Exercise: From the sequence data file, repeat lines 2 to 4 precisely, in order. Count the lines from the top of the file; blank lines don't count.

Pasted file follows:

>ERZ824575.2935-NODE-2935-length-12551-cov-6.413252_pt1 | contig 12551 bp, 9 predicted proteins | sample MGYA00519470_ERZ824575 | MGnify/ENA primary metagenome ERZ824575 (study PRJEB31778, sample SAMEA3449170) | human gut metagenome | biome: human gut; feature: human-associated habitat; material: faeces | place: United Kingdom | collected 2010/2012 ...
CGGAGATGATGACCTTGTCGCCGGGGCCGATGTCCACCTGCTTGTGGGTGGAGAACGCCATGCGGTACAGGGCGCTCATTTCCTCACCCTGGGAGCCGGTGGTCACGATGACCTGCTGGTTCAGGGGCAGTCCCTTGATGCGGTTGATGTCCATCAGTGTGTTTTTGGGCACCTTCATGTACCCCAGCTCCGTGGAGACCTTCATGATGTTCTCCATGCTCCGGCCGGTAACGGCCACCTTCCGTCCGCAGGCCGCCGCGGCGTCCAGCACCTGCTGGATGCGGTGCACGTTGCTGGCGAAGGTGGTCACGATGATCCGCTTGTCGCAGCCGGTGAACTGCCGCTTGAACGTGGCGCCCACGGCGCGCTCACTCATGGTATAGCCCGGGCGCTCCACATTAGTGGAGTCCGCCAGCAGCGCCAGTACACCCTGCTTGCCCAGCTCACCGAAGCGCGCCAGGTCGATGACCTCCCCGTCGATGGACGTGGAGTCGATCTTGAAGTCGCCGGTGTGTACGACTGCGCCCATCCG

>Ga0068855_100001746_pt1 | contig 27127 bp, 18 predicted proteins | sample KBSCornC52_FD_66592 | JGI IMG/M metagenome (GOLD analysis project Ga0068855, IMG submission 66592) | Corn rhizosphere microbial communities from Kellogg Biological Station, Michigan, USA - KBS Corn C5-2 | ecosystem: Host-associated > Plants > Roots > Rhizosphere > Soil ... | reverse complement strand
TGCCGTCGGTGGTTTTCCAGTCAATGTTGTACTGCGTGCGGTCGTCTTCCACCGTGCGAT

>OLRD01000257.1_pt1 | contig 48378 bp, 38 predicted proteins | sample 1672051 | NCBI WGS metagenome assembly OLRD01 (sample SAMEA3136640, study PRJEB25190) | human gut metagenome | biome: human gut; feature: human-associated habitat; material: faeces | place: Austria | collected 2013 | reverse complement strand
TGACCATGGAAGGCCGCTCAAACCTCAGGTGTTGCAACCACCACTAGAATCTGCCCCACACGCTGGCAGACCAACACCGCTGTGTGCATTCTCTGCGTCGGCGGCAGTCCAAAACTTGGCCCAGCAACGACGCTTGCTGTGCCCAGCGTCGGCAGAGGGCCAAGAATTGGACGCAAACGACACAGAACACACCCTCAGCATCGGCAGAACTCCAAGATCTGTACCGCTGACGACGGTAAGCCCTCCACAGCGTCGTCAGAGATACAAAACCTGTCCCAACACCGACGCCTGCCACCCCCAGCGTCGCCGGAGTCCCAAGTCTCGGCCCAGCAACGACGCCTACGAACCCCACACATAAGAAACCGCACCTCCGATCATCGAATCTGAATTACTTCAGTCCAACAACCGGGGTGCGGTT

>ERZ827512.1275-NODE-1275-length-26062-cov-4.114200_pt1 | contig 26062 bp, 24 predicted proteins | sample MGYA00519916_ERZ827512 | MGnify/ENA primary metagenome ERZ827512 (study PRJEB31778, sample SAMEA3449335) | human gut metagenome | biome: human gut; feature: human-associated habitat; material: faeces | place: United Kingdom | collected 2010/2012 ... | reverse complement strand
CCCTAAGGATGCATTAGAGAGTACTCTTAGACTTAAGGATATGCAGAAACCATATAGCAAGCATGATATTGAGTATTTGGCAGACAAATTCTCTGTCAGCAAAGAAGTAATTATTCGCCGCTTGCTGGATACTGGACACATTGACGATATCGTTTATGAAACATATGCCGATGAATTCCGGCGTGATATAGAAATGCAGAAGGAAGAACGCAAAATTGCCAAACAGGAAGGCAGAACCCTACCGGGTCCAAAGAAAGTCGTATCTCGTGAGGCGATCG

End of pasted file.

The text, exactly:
CGGAGATGATGACCTTGTCGCCGGGGCCGATGTCCACCTGCTTGTGGGTGGAGAACGCCATGCGGTACAGGGCGCTCATTTCCTCACCCTGGGAGCCGGTGGTCACGATGACCTGCTGGTTCAGGGGCAGTCCCTTGATGCGGTTGATGTCCATCAGTGTGTTTTTGGGCACCTTCATGTACCCCAGCTCCGTGGAGACCTTCATGATGTTCTCCATGCTCCGGCCGGTAACGGCCACCTTCCGTCCGCAGGCCGCCGCGGCGTCCAGCACCTGCTGGATGCGGTGCACGTTGCTGGCGAAGGTGGTCACGATGATCCGCTTGTCGCAGCCGGTGAACTGCCGCTTGAACGTGGCGCCCACGGCGCGCTCACTCATGGTATAGCCCGGGCGCTCCACATTAGTGGAGTCCGCCAGCAGCGCCAGTACACCCTGCTTGCCCAGCTCACCGAAGCGCGCCAGGTCGATGACCTCCCCGTCGATGGACGTGGAGTCGATCTTGAAGTCGCCGGTGTGTACGACTGCGCCCATCCG

>Ga0068855_100001746_pt1 | contig 27127 bp, 18 predicted proteins | sample KBSCornC52_FD_66592 | JGI IMG/M metagenome (GOLD analysis project Ga0068855, IMG submission 66592) | Corn rhizosphere microbial communities from Kellogg Biological Station, Michigan, USA - KBS Corn C5-2 | ecosystem: Host-associated > Plants > Roots > Rhizosphere > Soil ... | reverse complement strand
TGCCGTCGGTGGTTTTCCAGTCAATGTTGTACTGCGTGCGGTCGTCTTCCACCGTGCGAT